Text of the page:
Also read |What is it about the nature of the India-China conflict that defies resolution?

China has to do all that and also ensure that it restores the status quo which existed before April 2020, Mr. Saran said. "I think the approach to China is going to be cautious, we will judge them by their deeds not by the words and this is an opportunity for China to prove that it genuinely desires to live in peace with India based on the established principles of international law," Mr. Saran said.

On the issue of India buying Russian oil and the West calling on developing countries to cut energy imports from Russia, he said India has already decided and will continue to import oil from wherever it suits its budget and from where it can find the resources to satisfy its domestic needs.

Noting that terrorism got only a fleeting reference in the Bali declaration, Mr. Saran said it is clear that terrorism as a concern seems to have fallen off the global agenda but that is not the case so far as India is concerned.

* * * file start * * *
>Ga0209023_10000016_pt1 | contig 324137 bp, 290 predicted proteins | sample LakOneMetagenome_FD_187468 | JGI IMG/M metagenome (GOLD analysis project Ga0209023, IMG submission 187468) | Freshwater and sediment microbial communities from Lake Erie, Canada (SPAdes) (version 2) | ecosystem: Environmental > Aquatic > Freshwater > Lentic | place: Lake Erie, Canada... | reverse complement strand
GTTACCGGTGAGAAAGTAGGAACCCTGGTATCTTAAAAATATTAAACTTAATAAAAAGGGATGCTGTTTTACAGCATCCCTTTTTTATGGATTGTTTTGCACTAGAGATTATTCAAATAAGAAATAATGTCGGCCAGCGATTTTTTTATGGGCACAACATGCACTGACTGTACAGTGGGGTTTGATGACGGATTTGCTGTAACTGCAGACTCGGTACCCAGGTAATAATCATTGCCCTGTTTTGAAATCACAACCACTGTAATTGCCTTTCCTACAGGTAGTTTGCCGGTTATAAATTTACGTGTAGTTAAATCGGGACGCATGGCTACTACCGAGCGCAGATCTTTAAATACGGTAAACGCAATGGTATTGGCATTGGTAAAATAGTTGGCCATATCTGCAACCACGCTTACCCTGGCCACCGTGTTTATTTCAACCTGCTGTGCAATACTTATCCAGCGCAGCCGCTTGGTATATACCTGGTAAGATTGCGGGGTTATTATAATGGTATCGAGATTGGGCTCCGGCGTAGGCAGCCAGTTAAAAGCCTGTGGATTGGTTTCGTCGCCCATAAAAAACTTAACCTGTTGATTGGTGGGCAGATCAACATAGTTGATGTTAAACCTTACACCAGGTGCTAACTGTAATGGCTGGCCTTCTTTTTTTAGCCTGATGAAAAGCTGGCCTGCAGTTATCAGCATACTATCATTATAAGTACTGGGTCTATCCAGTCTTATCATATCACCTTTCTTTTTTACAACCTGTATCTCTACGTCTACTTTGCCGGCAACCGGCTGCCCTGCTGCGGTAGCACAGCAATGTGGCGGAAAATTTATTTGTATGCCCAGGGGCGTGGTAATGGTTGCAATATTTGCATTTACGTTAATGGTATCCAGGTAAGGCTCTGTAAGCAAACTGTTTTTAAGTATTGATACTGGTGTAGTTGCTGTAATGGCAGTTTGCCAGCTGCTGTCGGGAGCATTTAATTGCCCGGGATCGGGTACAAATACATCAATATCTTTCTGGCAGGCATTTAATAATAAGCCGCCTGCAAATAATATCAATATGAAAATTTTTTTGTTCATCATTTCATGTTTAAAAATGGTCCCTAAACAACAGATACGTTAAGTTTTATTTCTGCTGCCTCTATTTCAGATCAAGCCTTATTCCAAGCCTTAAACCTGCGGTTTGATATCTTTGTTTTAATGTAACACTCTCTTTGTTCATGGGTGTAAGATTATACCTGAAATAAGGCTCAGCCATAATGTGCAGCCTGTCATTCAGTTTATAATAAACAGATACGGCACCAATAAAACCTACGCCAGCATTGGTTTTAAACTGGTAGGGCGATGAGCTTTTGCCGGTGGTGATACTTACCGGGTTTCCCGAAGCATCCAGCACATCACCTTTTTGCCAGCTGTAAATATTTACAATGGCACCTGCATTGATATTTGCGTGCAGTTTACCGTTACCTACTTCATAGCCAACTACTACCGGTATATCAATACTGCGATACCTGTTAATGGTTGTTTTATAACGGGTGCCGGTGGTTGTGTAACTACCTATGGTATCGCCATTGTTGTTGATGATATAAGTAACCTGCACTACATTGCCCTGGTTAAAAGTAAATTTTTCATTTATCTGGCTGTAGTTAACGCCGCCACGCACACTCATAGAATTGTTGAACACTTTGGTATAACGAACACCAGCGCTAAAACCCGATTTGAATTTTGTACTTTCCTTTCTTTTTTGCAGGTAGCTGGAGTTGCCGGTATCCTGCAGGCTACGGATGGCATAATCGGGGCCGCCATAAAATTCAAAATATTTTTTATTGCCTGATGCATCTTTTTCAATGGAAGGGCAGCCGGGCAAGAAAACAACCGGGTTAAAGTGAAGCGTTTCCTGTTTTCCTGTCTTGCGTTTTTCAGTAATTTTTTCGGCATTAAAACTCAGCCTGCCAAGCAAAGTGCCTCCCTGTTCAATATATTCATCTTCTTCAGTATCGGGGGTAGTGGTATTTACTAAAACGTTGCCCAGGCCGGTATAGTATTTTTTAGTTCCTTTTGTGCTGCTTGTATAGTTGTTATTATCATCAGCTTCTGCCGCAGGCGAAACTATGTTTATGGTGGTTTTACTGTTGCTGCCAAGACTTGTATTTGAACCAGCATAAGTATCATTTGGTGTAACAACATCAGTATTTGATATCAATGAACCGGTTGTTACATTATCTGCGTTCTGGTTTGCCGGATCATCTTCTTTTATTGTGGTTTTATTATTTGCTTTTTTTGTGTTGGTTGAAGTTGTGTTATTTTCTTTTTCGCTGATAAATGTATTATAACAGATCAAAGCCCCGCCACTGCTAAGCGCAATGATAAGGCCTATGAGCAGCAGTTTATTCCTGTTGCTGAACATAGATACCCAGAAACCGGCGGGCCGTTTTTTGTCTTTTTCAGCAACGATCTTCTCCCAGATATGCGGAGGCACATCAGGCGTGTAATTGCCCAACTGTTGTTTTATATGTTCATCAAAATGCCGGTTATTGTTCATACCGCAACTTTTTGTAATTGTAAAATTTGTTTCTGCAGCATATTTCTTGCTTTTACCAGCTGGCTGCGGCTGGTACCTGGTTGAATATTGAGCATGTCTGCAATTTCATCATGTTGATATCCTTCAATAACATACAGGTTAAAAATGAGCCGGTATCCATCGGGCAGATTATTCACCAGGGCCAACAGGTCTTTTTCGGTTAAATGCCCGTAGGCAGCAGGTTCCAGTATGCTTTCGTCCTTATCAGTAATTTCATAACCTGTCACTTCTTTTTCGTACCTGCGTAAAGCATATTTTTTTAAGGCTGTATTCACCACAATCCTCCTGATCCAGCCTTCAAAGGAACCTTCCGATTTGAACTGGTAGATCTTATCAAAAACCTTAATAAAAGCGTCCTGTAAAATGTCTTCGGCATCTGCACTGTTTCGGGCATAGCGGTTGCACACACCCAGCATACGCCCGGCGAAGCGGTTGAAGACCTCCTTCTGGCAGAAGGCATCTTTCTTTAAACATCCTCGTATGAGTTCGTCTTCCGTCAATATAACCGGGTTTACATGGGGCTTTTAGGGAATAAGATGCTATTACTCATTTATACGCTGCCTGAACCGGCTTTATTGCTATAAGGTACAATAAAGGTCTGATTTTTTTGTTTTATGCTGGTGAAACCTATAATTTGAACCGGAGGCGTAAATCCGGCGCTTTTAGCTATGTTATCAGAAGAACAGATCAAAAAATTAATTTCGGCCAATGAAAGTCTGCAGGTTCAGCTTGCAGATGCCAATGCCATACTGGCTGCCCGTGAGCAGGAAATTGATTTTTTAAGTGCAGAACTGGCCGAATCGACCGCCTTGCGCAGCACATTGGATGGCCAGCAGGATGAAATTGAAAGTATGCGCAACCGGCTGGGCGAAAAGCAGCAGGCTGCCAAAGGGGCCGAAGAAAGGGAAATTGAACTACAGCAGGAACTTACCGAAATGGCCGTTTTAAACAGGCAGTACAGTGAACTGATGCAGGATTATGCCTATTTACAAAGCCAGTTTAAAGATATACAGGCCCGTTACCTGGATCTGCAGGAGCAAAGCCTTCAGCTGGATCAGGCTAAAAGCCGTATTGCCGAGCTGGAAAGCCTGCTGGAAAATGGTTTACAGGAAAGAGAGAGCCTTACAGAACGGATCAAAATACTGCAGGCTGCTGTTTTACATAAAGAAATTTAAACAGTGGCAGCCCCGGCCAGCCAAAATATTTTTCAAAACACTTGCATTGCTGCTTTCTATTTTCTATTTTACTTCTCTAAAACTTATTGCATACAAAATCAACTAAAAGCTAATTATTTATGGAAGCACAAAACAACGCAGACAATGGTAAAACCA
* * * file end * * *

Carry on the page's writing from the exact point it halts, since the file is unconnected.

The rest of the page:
"We have the twin challenges of the Taliban-led Afghanistan and the deep state of Pakistan. Whether and how much we try to bring terrorism into the forefront of the G20 agenda has to be seen and depends on developments on the ground," he added.

Talking about the Ukraine conflict and India's role going forward as president of the G20, Mr. Saran asserted that the grouping is an economic forum, not political. "Having said that India enjoys a unique position in the world where it has developed enough equities to talk to all sides -- whether it is Russia, Ukraine, U.S. or Europe. So as president we can play the role of introducing some sanity and rationality into the world order," he said. India will assume the presidency of the powerful grouping from the current chair Indonesia on December 1.

The G20 comprises Argentina, Australia, Brazil, Canada, China, France, Germany, India, Indonesia, Italy, Japan, the Republic of Korea, Mexico, Russia, Saudi Arabia, South Africa, Turkey, the U.K., the U.S. and the European Union.